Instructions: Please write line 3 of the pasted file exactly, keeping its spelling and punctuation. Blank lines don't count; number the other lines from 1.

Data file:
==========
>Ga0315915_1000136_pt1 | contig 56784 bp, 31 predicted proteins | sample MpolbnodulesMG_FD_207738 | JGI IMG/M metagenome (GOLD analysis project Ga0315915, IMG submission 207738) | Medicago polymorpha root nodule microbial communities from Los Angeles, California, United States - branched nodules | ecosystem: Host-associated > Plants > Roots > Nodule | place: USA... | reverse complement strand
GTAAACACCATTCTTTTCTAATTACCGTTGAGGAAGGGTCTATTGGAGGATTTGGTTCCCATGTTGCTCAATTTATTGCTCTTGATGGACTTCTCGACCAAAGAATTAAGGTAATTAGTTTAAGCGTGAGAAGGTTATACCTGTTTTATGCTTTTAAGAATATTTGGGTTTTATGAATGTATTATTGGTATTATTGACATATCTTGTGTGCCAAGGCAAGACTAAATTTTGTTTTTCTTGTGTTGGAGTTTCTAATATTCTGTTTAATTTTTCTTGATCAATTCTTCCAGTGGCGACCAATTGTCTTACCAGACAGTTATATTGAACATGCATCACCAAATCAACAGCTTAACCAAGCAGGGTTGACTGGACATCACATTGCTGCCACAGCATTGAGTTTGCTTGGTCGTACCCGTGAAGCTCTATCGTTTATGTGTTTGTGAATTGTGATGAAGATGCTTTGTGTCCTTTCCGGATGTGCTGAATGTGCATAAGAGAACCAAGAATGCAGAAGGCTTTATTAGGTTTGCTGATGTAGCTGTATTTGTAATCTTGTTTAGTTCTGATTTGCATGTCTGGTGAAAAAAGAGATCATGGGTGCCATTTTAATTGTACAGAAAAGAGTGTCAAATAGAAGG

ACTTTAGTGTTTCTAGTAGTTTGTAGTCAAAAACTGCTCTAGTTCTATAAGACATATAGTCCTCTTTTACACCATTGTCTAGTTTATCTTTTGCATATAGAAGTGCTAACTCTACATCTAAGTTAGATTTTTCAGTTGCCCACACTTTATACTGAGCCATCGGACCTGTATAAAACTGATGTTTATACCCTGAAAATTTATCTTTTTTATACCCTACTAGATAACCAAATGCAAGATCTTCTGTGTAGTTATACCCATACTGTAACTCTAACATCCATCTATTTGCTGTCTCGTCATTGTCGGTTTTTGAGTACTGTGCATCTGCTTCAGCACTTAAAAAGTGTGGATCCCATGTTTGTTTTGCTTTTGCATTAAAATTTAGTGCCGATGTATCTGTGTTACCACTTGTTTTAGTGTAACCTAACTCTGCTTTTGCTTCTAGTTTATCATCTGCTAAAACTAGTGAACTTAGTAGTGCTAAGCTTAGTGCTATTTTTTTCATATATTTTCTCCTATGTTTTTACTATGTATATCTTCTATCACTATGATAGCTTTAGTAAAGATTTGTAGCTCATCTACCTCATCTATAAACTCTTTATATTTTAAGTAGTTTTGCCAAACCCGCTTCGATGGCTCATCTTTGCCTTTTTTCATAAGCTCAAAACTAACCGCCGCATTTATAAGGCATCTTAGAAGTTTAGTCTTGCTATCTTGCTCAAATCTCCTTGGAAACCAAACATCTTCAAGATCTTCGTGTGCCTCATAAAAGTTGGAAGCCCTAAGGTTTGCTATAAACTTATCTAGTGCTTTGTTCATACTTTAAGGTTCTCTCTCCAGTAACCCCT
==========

ACTTTAGTGTTTCTAGTAGTTTGTAGTCAAAAACTGCTCTAGTTCTATAAGACATATAGTCCTCTTTTACACCATTGTCTAGTTTATCTTTTGCATATAGAAGTGCTAACTCTACATCTAAGTTAGATTTTTCAGTTGCCCACACTTTATACTGAGCCATCGGACCTGTATAAAACTGATGTTTATACCCTGAAAATTTATCTTTTTTATACCCTACTAGATAACCAAATGCAAGATCTTCTGTGTAGTTATACCCATACTGTAACTCTAACATCCATCTATTTGCTGTCTCGTCATTGTCGGTTTTTGAGTACTGTGCATCTGCTTCAGCACTTAAAAAGTGTGGATCCCATGTTTGTTTTGCTTTTGCATTAAAATTTAGTGCCGATGTATCTGTGTTACCACTTGTTTTAGTGTAACCTAACTCTGCTTTTGCTTCTAGTTTATCATCTGCTAAAACTAGTGAACTTAGTAGTGCTAAGCTTAGTGCTATTTTTTTCATATATTTTCTCCTATGTTTTTACTATGTATATCTTCTATCACTATGATAGCTTTAGTAAAGATTTGTAGCTCATCTACCTCATCTATAAACTCTTTATATTTTAAGTAGTTTTGCCAAACCCGCTTCGATGGCTCATCTTTGCCTTTTTTCATAAGCTCAAAACTAACCGCCGCATTTATAAGGCATCTTAGAAGTTTAGTCTTGCTATCTTGCTCAAATCTCCTTGGAAACCAAACATCTTCAAGATCTTCGTGTGCCTCATAAAAGTTGGAAGCCCTAAGGTTTGCTATAAACTTATCTAGTGCTTTGTTCATACTTTAAGGTTCTCTCTCCAGTAACCCCT